Pancreatic cancer hope as scientists find drug combination ‘can shrink the deadly tumours’ 

Hope has been raised for treating pancreatic cancer as scientists have found drugs that can shrink the killer tumours when taken together. 

Researchers found the one-two punch combination starves tumours of key nutrients needed to grow, and stops them adapting to survive. 

Both drugs – L-asparaginase and an MEK inhibitor – are already successful for treating patients with different cancers, such as leukaemia.

Experts hope the study, conducted on mice in the laboratory, will allow trials of the combination on pancreatic cancer to be fast-tracked. 

Pancreatic is the deadliest form of cancer. Figures suggest as little as five per cent of patients will survive five years after being diagnosed.

It strikes 9,000 people in UK and nearly 57,000 in the US each year. It is difficult to treat and isn’t normally diagnosed until it’s advanced. 

A quarter of patients with the disease die within a month of being diagnosed, and three quarters will die within a year. 

Scientists have discovered a combination of two drugs can shrink pancreatic tumours in mice. The first is L-asparaginase, a chemotherapy drug used to treat leukaemia. Pictured Erwinase, a marketed L-asparaginase drug

An unnamed MEK inhibitor helped stop the tumours grow. Pictured, MEK inhibitor dabrafenib, approved for the treatment of solid tumors, including melanoma, a type of skin cancer

An unnamed MEK inhibitor helped stop the tumours grow. Pictured, MEK inhibitor dabrafenib, approved for the treatment of solid tumors, including melanoma, a type of skin cancer

The team of scientists at Sanford Burnham Prebys Medical Discovery Institute, San Diego, said treatment for pancreatic cancer is behind other forms of the disease. 

Senior author Dr Ze’ev Ronai said: ‘The sad reality is at present, pancreatic cancer therapy is lagging since there is no effective treatment for these tumors.  

‘Our study identifies a potential treatment combination that can immediately be tested against these aggressive tumors.’  

In their experiments, the scientists used L-asparaginase to starve pancreatic tumors of a key nutrient, asparagine.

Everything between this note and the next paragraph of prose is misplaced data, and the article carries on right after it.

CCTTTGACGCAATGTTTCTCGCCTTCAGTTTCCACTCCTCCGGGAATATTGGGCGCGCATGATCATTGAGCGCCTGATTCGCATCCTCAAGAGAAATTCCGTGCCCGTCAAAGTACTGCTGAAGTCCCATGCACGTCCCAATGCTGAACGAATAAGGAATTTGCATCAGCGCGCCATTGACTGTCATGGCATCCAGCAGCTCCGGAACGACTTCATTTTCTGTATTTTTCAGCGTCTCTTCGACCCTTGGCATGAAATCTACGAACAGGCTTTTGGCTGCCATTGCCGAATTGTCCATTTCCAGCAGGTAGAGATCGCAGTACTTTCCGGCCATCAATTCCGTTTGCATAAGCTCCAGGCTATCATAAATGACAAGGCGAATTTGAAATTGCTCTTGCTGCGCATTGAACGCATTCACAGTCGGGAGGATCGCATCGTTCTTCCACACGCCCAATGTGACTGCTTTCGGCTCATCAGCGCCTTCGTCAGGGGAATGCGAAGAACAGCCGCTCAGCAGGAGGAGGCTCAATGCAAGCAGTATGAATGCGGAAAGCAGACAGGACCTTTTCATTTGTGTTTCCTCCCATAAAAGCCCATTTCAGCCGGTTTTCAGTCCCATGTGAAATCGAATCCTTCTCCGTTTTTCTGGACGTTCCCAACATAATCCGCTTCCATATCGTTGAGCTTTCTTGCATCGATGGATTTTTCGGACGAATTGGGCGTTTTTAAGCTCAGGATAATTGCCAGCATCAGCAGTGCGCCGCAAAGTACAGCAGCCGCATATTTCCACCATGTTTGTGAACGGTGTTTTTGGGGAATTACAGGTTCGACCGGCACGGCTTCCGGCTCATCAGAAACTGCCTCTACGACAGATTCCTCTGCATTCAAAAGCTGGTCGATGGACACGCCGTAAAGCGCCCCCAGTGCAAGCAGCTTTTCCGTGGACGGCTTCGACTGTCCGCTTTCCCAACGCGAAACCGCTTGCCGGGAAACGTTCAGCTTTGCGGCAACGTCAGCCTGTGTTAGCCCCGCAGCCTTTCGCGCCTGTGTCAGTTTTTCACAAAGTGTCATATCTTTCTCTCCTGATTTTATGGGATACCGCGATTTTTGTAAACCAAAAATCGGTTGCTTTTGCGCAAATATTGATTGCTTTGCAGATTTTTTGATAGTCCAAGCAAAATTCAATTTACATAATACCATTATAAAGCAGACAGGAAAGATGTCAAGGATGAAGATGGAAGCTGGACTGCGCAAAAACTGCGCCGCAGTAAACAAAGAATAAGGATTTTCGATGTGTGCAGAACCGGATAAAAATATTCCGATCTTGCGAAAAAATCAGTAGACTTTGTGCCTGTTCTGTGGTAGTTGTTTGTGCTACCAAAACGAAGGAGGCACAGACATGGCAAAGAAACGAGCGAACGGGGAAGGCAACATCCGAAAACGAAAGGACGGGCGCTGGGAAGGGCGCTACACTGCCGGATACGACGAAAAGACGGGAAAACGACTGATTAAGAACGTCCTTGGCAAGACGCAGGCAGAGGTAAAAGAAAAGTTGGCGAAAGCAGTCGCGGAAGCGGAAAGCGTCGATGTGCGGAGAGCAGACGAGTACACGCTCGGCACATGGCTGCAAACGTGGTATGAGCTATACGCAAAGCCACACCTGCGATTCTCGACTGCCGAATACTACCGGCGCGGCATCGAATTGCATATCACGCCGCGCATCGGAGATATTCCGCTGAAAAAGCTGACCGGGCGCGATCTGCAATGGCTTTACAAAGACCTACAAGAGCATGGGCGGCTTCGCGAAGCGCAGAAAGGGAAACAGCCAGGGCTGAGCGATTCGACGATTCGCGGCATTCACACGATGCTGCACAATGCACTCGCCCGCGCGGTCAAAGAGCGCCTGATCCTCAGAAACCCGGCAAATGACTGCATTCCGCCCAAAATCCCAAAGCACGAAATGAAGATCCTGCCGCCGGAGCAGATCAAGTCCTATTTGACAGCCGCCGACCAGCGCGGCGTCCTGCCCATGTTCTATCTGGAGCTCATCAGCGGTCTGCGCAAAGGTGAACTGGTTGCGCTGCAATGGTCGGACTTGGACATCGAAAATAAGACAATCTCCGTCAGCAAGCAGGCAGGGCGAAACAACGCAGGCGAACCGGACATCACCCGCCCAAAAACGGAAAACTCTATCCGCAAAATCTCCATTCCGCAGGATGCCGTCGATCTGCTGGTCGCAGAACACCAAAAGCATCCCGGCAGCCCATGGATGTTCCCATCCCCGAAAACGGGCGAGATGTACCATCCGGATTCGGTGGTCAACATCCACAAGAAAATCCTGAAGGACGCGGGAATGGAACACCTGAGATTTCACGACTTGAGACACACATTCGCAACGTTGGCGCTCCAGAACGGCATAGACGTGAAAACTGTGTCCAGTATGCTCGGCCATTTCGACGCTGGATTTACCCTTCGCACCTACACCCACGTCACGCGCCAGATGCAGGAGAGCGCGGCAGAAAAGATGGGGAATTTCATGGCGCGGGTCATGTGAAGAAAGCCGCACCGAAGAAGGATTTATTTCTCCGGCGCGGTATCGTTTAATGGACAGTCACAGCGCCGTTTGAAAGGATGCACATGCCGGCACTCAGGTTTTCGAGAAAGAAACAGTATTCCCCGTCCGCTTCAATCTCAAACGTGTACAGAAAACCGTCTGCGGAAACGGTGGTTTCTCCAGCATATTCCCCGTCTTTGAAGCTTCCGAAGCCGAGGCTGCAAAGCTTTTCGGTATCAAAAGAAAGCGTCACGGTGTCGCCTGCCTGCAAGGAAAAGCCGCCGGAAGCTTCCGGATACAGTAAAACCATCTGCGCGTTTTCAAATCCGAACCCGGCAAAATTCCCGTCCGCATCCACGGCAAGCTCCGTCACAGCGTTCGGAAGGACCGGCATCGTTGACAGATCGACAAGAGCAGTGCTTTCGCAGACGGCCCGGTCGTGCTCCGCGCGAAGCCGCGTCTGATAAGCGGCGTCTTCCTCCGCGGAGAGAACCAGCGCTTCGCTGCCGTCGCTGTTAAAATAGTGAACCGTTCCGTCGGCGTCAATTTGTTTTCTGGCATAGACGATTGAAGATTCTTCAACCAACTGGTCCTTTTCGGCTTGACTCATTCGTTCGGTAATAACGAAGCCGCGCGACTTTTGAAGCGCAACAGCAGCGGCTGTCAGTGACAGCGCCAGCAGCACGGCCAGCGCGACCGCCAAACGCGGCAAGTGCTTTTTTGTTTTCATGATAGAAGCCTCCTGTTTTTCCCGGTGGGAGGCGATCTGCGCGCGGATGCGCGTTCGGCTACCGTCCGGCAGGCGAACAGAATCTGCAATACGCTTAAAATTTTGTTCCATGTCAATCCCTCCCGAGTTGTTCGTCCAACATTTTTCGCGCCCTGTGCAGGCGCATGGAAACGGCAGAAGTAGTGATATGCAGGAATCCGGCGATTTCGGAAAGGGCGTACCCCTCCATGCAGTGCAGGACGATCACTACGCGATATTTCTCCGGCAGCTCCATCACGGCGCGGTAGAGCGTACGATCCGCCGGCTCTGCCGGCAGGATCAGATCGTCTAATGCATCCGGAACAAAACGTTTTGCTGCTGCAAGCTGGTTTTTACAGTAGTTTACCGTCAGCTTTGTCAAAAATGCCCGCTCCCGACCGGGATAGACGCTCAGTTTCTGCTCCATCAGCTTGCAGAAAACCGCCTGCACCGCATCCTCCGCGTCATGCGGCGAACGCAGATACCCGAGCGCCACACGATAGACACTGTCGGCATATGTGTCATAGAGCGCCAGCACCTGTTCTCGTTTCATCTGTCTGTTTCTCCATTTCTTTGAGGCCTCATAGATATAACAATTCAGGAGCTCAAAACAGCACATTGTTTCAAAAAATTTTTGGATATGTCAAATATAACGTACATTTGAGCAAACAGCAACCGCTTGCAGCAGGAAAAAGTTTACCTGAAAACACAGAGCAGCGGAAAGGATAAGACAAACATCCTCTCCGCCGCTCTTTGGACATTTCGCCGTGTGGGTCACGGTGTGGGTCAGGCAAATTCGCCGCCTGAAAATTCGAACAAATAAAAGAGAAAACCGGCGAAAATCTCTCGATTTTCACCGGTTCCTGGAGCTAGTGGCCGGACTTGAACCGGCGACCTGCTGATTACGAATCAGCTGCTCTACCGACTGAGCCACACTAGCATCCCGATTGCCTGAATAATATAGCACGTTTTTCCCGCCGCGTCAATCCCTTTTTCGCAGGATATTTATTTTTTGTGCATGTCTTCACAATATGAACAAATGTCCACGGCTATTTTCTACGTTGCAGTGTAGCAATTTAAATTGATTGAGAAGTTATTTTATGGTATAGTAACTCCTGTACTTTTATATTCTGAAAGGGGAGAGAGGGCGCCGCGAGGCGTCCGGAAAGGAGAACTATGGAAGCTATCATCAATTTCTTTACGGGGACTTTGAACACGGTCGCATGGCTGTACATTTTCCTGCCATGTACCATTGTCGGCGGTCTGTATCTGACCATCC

Cancer cells need this chemical to make protein to survive. L-asparaginase depletes asparagine.

But instead of dying, it activated a stress response pathway in pancreatic tumour cells that allowed them to make asparagine themselves. 

To block the pathway, Dr Ronai and team used an MEK inhibitor which stopped the tumours from making their own asparagene and growing.


Asparaginase is a chemotherapy drug used to treat acute lymphoblastic leukaemia (ALL). It can also be used to treat some other blood disorders. 

It also has the brand names Erwinase, Crisantaspase or L-asparaginase. 

Asparaginase is an enzyme that breaks down a chemical called asparagine in cancer cells. 

The cells need this chemical to make protein to create new cells. So asparaginase stops the cancer cells from dividing and growing. 

MEK inhibitors have the ability to restrict growth of tumour cells. 

They inhibit the mitogen-activated protein kinase enzymes MEK1 and/or MEK2, which are overactive in some cancers.

Mostly, MEK inhibitors are used in the treatment of solid tumors, including melanoma, a type of skin cancer.

The findings, published in the journal Nature Cell Biology, revealed how tumours shrank in mice when the combination drugs were administered.

Dr Ronai told MailOnline: ‘Pancreatic tumours were almost eliminated.’ 

In the same study, the scientists showed that the two treatments also shrank melanoma tumors in mice and inhibited melanoma metastasis. 

However, recognising the need for advancing treatment in pancreatic cancer, the scientists have decided to explore clinical evaluation of the combination treatment in these tumours first.